If you can train your body to only associate your bedroom with sleepy time, you may have a better chance of falling asleep as soon as your head hits the pillow. Lots of people do work in bed (it’s comfy, so we don’t blame them!), but that means your brain doesn’t automatically think it’s time to start winding down when you curl up under the covers. By using your bedroom only when it’s time to de-stress, your body will naturally start to get sleepy when you shimmy into your PJs.
A few other suggestions for turning your bedroom into a sleep haven include lowering the thermostat (the best temperature for sleep is between 60 and 67 degrees); investing in comfy sheets, pillows, and blankets; buying a white noise machine to block out street traffic, picking up blackout curtains, and even painting your room a more calming hue.
No Phones In Bed Rule
Implement a no-phones rule.
Many of us are guilty of endlessly scrolling through our Facebook feeds or playing Candy Crush before bed, but a growing body of research regarding the negative effects of blue light particularly on sleep may make you rethink your bad bedroom habits. A January 2017 paper published in the journal Translational Psychiatry noted that people who used eReaders during the four hours before bed took longer to fall asleep and were less alert in the morning. It’s not surprising then that many experts recommend ditching your phone before crawling into bed.
Of course, there are a few exceptions to this electronics ban. Phones are still great tools if you use them the right way. For example, sleep apps, white noise apps, and guided meditation apps are totally fine.
Bedtime Yoga Poses
Practice yoga or mindfulness meditation for easy, pain-free sleep.
The Centers for Disease Control and Prevention estimates more than 20 percent of Americans suffer from chronic pain. Adopting a soothing bed yoga routine can ease tension in your body’s pain points and help you sleep easier at night.
If you prefer a more low-impact exercise, try mindfulness meditation. In a March 2016 paper published in the Journal of Neuroscience, participants were exposed to painful heat and asked to meditate. The people in the meditation group reported “significantly lower pain intensity and unpleasantness ratings compared to those who did not meditate.”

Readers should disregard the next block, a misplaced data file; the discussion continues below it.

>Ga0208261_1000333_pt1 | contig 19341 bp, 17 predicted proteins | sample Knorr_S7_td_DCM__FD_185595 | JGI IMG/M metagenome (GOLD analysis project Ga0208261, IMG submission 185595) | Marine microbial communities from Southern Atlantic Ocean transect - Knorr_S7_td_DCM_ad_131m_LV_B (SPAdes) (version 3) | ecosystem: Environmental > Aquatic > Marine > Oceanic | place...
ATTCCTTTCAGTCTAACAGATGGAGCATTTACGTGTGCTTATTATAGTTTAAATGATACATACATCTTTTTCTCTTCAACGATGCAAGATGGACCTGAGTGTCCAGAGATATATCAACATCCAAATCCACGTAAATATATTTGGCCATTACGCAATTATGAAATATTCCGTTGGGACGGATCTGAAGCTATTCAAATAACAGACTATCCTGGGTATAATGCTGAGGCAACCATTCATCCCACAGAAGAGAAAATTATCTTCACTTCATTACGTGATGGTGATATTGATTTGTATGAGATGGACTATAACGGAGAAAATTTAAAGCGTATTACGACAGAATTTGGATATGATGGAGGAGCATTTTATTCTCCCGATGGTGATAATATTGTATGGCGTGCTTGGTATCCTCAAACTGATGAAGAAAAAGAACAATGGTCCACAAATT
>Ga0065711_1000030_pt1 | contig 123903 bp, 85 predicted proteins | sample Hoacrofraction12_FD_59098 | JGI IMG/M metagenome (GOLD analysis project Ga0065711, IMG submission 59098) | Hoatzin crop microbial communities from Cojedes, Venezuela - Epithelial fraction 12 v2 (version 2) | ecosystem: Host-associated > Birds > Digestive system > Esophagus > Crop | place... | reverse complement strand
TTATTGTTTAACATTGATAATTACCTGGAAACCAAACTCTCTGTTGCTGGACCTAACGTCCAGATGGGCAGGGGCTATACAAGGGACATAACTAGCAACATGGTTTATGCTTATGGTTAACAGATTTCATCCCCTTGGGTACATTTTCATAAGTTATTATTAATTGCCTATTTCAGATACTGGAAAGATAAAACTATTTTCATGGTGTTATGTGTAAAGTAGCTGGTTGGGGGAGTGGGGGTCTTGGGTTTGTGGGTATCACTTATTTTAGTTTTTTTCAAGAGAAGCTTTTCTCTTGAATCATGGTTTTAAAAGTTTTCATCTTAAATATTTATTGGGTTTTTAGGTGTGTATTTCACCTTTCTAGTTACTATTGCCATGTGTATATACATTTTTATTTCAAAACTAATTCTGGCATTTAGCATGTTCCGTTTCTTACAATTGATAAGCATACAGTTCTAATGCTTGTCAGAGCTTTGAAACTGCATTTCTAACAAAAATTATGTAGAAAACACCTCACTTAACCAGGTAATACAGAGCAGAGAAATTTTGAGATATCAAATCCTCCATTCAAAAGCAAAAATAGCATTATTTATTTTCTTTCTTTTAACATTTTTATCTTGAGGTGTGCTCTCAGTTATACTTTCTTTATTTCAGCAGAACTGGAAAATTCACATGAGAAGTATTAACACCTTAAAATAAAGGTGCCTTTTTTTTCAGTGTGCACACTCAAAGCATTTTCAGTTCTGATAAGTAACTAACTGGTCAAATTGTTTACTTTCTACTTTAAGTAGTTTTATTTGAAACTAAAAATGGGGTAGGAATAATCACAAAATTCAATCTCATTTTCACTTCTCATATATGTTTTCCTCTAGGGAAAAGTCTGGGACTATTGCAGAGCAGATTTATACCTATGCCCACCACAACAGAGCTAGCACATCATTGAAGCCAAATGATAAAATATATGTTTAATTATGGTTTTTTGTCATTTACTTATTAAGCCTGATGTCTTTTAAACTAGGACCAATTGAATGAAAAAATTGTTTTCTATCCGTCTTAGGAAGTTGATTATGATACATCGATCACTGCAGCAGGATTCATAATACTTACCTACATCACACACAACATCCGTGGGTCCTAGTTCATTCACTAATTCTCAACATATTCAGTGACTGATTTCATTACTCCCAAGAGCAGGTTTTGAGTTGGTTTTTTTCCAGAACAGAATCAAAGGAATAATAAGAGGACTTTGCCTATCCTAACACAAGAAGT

And not only can mindfulness be used to treat pain, but it’s also an effective sleep aid. According to an April 2015 study published in the journal JAMA Internal Medicine, mindfulness meditation is a low-cost method of remedying “moderate” sleep problems and “sleep-related daytime impairment.” However, more study is needed to determine the effects of long-term mindfulness meditation.
Best Nap Length
Avoid long naps.
It’s easy to say, “I’m just going to rest my eyes,” only to wake up two hours later feeling groggy and disoriented. That said, dozing during the day doesn’t have to be to the detriment of your sleep. It’s all about finding the best nap length.
So, how long should you nap? The National Sleep Foundation says the ideal snooze is just 20 minutes. Once you start sleeping longer than that, your body enters deeper sleep, which leads to brain fog after a long nap. If you have an empty afternoon, you can doze for a whole 90 minutes, which is how long it will take your body to complete a sleep cycle.